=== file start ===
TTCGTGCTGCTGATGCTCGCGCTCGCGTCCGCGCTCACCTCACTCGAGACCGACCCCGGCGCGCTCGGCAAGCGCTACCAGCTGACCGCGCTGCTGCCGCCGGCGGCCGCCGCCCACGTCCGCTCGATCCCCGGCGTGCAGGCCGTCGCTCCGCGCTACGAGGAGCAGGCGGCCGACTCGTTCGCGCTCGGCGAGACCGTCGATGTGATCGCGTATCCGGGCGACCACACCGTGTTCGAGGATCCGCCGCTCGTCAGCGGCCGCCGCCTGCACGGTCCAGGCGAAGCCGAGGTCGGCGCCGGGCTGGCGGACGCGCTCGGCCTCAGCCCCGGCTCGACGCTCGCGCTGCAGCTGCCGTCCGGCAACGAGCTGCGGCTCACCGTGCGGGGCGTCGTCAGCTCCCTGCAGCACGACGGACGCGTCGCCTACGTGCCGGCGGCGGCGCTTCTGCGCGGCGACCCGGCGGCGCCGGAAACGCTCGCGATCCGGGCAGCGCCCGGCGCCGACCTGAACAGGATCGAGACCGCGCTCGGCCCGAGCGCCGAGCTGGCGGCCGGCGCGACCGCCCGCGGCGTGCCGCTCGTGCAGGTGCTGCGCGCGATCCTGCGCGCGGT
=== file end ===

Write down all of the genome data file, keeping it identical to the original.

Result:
TTCGTGCTGCTGATGCTCGCGCTCGCGTCCGCGCTCACCTCACTCGAGACCGACCCCGGCGCGCTCGGCAAGCGCTACCAGCTGACCGCGCTGCTGCCGCCGGCGGCCGCCGCCCACGTCCGCTCGATCCCCGGCGTGCAGGCCGTCGCTCCGCGCTACGAGGAGCAGGCGGCCGACTCGTTCGCGCTCGGCGAGACCGTCGATGTGATCGCGTATCCGGGCGACCACACCGTGTTCGAGGATCCGCCGCTCGTCAGCGGCCGCCGCCTGCACGGTCCAGGCGAAGCCGAGGTCGGCGCCGGGCTGGCGGACGCGCTCGGCCTCAGCCCCGGCTCGACGCTCGCGCTGCAGCTGCCGTCCGGCAACGAGCTGCGGCTCACCGTGCGGGGCGTCGTCAGCTCCCTGCAGCACGACGGACGCGTCGCCTACGTGCCGGCGGCGGCGCTTCTGCGCGGCGACCCGGCGGCGCCGGAAACGCTCGCGATCCGGGCAGCGCCCGGCGCCGACCTGAACAGGATCGAGACCGCGCTCGGCCCGAGCGCCGAGCTGGCGGCCGGCGCGACCGCCCGCGGCGTGCCGCTCGTGCAGGTGCTGCGCGCGATCCTGCGCGCGGT